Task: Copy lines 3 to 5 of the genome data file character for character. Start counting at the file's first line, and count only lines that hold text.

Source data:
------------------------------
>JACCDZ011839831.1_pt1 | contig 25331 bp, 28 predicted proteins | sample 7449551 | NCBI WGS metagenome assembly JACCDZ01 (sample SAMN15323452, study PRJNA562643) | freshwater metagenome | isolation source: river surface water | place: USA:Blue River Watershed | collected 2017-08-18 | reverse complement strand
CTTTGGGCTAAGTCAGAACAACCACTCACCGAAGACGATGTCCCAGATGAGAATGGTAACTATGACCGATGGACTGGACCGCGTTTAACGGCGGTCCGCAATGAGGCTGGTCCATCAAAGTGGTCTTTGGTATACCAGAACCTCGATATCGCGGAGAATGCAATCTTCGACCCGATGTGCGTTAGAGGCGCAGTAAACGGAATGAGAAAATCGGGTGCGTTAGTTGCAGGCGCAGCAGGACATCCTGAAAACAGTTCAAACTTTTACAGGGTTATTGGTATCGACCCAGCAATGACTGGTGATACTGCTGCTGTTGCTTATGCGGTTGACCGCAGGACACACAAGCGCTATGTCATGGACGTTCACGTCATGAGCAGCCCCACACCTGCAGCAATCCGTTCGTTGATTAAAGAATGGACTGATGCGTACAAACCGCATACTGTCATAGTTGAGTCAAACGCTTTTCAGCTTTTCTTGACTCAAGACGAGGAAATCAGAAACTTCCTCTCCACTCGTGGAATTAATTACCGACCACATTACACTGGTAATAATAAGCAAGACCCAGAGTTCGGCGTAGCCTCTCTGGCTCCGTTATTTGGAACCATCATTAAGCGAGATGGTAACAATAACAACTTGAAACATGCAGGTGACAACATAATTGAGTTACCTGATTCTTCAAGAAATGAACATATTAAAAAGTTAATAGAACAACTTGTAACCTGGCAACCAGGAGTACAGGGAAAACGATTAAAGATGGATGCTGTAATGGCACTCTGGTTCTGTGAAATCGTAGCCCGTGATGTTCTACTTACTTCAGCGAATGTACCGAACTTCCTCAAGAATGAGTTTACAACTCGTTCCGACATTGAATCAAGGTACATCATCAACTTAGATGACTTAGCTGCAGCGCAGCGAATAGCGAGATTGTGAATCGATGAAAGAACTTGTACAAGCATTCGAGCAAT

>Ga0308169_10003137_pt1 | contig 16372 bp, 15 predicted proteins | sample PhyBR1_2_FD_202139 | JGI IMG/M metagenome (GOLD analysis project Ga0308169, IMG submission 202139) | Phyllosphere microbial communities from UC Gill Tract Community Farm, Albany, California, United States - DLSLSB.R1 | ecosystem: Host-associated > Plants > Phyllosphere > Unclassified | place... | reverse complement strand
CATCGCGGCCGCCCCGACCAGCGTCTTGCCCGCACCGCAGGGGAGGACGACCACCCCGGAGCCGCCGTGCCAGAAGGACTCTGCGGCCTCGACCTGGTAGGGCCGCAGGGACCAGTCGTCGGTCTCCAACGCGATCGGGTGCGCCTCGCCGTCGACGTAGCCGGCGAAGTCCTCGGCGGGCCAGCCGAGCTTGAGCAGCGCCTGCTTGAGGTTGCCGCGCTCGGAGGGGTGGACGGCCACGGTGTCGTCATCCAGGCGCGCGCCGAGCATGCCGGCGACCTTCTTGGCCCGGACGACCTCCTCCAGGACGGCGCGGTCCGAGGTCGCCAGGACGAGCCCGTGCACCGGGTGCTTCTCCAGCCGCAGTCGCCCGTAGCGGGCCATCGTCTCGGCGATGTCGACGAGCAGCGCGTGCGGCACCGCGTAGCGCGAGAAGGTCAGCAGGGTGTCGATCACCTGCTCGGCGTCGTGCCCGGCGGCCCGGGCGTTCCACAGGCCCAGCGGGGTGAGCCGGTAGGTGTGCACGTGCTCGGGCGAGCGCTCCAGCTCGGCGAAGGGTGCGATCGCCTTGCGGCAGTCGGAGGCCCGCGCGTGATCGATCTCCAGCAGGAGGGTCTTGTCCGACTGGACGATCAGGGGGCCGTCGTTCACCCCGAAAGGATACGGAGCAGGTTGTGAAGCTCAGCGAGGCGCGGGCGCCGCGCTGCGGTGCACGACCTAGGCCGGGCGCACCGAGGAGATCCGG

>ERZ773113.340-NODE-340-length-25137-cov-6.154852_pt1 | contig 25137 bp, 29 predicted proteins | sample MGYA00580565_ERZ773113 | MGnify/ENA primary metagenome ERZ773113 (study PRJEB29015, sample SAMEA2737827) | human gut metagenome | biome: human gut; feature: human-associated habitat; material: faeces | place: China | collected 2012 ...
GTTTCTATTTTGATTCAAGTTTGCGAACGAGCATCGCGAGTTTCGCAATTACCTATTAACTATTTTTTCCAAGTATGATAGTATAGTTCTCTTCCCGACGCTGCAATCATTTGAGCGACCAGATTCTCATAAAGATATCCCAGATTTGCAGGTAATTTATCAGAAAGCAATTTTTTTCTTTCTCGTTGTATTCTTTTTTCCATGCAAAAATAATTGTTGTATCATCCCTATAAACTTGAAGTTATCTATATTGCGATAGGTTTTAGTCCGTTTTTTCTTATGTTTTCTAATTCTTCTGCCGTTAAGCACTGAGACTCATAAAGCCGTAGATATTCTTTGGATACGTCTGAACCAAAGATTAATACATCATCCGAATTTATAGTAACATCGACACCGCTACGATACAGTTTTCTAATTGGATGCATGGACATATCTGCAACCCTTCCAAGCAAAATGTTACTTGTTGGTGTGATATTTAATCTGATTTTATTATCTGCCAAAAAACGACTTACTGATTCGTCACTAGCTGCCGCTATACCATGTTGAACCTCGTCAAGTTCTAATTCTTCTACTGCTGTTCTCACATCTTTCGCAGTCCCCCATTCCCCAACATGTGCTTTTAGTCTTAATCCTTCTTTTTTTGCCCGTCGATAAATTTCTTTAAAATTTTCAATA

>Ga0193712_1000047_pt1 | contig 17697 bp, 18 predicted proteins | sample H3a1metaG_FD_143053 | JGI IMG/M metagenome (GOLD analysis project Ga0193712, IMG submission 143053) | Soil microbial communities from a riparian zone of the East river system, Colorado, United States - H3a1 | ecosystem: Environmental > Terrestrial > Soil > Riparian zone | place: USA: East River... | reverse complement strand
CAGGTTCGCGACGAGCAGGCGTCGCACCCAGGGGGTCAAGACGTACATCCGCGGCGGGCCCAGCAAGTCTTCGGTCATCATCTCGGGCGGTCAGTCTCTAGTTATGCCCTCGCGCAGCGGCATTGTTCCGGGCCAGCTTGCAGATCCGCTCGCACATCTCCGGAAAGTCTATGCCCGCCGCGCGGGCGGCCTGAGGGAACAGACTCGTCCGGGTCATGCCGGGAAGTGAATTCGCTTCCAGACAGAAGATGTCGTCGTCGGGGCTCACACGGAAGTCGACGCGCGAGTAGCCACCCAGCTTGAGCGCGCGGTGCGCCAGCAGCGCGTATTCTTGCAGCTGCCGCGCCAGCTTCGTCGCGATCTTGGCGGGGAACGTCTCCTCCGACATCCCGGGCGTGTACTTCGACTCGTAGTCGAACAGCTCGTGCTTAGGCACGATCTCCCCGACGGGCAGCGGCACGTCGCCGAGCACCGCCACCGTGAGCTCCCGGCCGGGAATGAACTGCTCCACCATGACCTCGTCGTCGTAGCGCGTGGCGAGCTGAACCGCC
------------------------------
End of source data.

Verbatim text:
>Ga0308169_10003137_pt1 | contig 16372 bp, 15 predicted proteins | sample PhyBR1_2_FD_202139 | JGI IMG/M metagenome (GOLD analysis project Ga0308169, IMG submission 202139) | Phyllosphere microbial communities from UC Gill Tract Community Farm, Albany, California, United States - DLSLSB.R1 | ecosystem: Host-associated > Plants > Phyllosphere > Unclassified | place... | reverse complement strand
CATCGCGGCCGCCCCGACCAGCGTCTTGCCCGCACCGCAGGGGAGGACGACCACCCCGGAGCCGCCGTGCCAGAAGGACTCTGCGGCCTCGACCTGGTAGGGCCGCAGGGACCAGTCGTCGGTCTCCAACGCGATCGGGTGCGCCTCGCCGTCGACGTAGCCGGCGAAGTCCTCGGCGGGCCAGCCGAGCTTGAGCAGCGCCTGCTTGAGGTTGCCGCGCTCGGAGGGGTGGACGGCCACGGTGTCGTCATCCAGGCGCGCGCCGAGCATGCCGGCGACCTTCTTGGCCCGGACGACCTCCTCCAGGACGGCGCGGTCCGAGGTCGCCAGGACGAGCCCGTGCACCGGGTGCTTCTCCAGCCGCAGTCGCCCGTAGCGGGCCATCGTCTCGGCGATGTCGACGAGCAGCGCGTGCGGCACCGCGTAGCGCGAGAAGGTCAGCAGGGTGTCGATCACCTGCTCGGCGTCGTGCCCGGCGGCCCGGGCGTTCCACAGGCCCAGCGGGGTGAGCCGGTAGGTGTGCACGTGCTCGGGCGAGCGCTCCAGCTCGGCGAAGGGTGCGATCGCCTTGCGGCAGTCGGAGGCCCGCGCGTGATCGATCTCCAGCAGGAGGGTCTTGTCCGACTGGACGATCAGGGGGCCGTCGTTCACCCCGAAAGGATACGGAGCAGGTTGTGAAGCTCAGCGAGGCGCGGGCGCCGCGCTGCGGTGCACGACCTAGGCCGGGCGCACCGAGGAGATCCGG

>ERZ773113.340-NODE-340-length-25137-cov-6.154852_pt1 | contig 25137 bp, 29 predicted proteins | sample MGYA00580565_ERZ773113 | MGnify/ENA primary metagenome ERZ773113 (study PRJEB29015, sample SAMEA2737827) | human gut metagenome | biome: human gut; feature: human-associated habitat; material: faeces | place: China | collected 2012 ...